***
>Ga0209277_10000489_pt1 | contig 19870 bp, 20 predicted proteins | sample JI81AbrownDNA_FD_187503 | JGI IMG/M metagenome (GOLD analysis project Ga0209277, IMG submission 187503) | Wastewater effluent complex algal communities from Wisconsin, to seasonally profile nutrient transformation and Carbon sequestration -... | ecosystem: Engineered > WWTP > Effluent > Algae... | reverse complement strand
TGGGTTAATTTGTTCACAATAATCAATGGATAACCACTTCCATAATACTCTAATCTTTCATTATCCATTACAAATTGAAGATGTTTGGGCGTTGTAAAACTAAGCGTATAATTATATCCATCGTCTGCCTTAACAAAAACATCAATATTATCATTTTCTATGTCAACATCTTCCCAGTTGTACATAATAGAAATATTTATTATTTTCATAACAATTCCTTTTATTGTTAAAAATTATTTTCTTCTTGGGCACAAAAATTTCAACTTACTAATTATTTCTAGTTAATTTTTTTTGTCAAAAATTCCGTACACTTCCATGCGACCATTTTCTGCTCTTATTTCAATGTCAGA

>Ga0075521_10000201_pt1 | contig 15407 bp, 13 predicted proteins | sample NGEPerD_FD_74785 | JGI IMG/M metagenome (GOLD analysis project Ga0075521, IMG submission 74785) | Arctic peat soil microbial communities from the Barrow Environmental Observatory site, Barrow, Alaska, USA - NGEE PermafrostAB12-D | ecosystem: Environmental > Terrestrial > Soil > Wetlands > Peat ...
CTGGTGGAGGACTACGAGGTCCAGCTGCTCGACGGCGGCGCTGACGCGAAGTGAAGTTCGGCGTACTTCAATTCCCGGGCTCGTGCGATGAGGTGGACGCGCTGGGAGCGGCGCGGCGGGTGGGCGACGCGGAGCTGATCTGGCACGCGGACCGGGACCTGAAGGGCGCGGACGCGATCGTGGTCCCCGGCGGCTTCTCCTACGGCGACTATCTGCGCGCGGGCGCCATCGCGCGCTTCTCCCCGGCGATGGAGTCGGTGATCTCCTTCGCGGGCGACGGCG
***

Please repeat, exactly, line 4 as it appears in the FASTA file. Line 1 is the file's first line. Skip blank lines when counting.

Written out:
CTGGTGGAGGACTACGAGGTCCAGCTGCTCGACGGCGGCGCTGACGCGAAGTGAAGTTCGGCGTACTTCAATTCCCGGGCTCGTGCGATGAGGTGGACGCGCTGGGAGCGGCGCGGCGGGTGGGCGACGCGGAGCTGATCTGGCACGCGGACCGGGACCTGAAGGGCGCGGACGCGATCGTGGTCCCCGGCGGCTTCTCCTACGGCGACTATCTGCGCGCGGGCGCCATCGCGCGCTTCTCCCCGGCGATGGAGTCGGTGATCTCCTTCGCGGGCGACGGCG